In a fresh dustup that may prove what critics of Facebook and Twitter have been saying for three years about their kowtowing to our king-president to avoid his wrath, President Trump has publicly threatened to punish Twitter and "strongly regulate" or entirely "close down" all social media after Twitter tried to fact-check him.

Trump is rampaging on his platform of choice, Twitter, again today, and he has been since Tuesday evening when he accused Twitter of both inhibiting his right to "FREE SPEECH" and "interfering in the 2020 Presidential Election" after it posted a fact-check link below a tweet he posted about mail-in ballots. Setting aside what most intelligent and rational people understand about this fit he's having — he's down in polls, he knows mail-in ballots threaten his reelection chances further and he hopes the coronavirus will make more Democrats and centrists stay at home in November — we all get that these threats are empty because he's addicted to Twitter, right? He'd rather die than shut them down and lose all his followers.

Here is how Twitter handled the situation regarding Trump's tweet about California's mail-in ballots: As the platform began doing last year, a link appeared below the tweet providing information and related stories that debunk what the contested tweet says — though this is the first time that Twitter has pushed back against one of Trump's lies, apparently as part of its efforts to police tweets aimed at voter suppression and misinformation.

Here's what pops up if you click on "get the facts":

And then Trump reacts, promising "Big action to follow!"

"Republicans feel that Social Media Platforms totally silence conservatives voices," Trump wrote today. "We will strongly regulate, or close them down, before we can ever allow this to happen. We saw what they attempted to do, and failed, in 2016. We can’t let a more sophisticated version of that happen again. Just like we can’t let large scale Mail-In Ballots take root in our Country. It would be a free for all on cheating, forgery and the theft of Ballots. Whoever cheated the most would win."

But if Twitter's going to start fact-checking him now, let the floodgates open!

He's also concocted a fiction called OBAMAGATE — generally written in all caps — that he hopes will gain some traction among voters still on the fence about him. And perhaps Twitter will consider fact-checking that.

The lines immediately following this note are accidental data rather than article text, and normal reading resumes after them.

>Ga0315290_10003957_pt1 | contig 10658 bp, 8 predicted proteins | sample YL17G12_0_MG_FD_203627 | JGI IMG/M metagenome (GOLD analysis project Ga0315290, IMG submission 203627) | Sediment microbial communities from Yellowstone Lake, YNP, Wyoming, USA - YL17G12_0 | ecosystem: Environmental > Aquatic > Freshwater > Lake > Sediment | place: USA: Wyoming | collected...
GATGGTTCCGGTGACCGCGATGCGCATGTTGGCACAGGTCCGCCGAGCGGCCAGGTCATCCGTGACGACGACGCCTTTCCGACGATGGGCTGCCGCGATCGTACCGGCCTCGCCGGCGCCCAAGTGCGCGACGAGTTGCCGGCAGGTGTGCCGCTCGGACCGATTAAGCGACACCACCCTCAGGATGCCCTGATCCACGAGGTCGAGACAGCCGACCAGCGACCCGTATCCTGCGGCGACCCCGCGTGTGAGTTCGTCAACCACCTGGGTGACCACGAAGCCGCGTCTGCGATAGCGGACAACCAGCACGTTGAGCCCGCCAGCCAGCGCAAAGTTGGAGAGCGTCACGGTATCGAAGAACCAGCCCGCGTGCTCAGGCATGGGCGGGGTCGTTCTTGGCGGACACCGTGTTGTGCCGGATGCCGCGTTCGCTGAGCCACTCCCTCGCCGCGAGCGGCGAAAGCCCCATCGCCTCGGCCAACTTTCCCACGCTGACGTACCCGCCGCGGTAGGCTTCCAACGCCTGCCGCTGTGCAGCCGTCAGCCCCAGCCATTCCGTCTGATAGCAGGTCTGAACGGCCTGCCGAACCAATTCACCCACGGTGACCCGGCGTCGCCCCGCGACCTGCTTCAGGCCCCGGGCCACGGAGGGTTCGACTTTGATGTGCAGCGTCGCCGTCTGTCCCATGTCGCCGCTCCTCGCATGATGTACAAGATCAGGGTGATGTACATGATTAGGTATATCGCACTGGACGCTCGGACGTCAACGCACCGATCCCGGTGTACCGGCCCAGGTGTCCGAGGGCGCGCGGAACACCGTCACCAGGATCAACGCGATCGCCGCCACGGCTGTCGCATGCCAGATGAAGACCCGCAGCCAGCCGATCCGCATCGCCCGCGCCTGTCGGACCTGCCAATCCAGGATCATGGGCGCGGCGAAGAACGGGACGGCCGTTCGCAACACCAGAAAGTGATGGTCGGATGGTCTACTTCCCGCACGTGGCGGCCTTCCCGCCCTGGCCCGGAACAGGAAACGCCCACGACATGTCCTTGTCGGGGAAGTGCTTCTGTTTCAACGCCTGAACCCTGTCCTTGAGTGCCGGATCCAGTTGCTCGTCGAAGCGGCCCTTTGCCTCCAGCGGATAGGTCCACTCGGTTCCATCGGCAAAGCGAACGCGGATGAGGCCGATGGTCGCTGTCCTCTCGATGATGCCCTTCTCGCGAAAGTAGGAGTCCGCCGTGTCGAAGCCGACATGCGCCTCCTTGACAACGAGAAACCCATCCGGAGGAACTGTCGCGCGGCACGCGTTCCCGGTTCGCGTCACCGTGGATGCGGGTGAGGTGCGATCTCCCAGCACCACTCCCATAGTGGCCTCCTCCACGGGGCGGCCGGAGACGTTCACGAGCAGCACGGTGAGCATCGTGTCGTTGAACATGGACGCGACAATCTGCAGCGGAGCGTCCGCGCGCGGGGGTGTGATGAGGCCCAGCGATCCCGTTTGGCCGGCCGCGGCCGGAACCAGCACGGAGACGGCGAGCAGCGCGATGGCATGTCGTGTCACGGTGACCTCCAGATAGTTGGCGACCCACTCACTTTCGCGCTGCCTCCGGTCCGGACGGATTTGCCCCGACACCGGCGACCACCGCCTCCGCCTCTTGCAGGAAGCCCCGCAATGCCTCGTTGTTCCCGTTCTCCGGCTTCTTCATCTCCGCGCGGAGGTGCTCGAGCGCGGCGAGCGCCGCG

Or the entirely debunked conspiracy theory he's pushing about journalist Joe Scarborough and an assistant who died 20 years ago of an undiagnosed heart condition. Or virtually anything he says daily about this or that news organization "failing" after they write something negative about him.

Here's a fun one: The Atlantic has multiple negative stories related to Trump on its website front page right now, but the president is most likely pissed about one: An opinion piece by Tom Nichols titled "Donald Trump, the Most Unmanly President," which was published Monday. And here's what Trump had to spout about The Atlantic yesterday:

Twitter took a stand against lies in American politics last fall when it announced an end to all political advertising — a stance that CEO Jack Dorsey took in contrast to Facebook's stance that it would not fact-check political ads, no matter the obviousness of the lies therein. But Twitter wasn't making that much money from political ads to begin with, and critics were quick to point out that even the policy, as eventually written, was full of holes.

Putting up a measly fact-check link that none of Trump's loyal followers are going to trust is just about all that Twitter has in its toolbox at the moment, unfortunately. Going further than Twitter did — like removing Trump from the platform altogether, or deleting tweets that are baldfaced lies — is likely never going to happen. As The Atlantic writes today, "The problem is that Trump’s critics are looking to Dorsey to solve a problem that Twitter did not create... Twitter can surely do a better job of enforcing its own rules and flagging Trump’s worst statements... But a tech company can’t change who the president is."

As Giovanni Russonello writes in the New York Times' "On Politics" newsletter today, exactly no one should be surprised that Candidate Trump has reemerged in 2020, because he never really got supplanted by President Trump — there has been nothing presidential about this presidency.

"His pugilistic, freewheeling tone in the Oval Office has basically felt of a piece with his language as a candidate — far more than it has been in line with presidential tradition," Russonello says. But the fact is, he is the president, and that does give extra power to his words even when he's spouting ridiculous and/or fictional nonsense.

"This campaign season, Trump will be speaking from the bully pulpit of the Oval Office — but he may also be confronted with a news media and tech companies that are more willing to call him out on his inaccuracies," Russonello writes. "Whether that will make any difference in today’s choose-your-own-reality political age is an open question."

Related: Twitter Gets Pushback On Its 'Minefield' Of a Political Ad Policy

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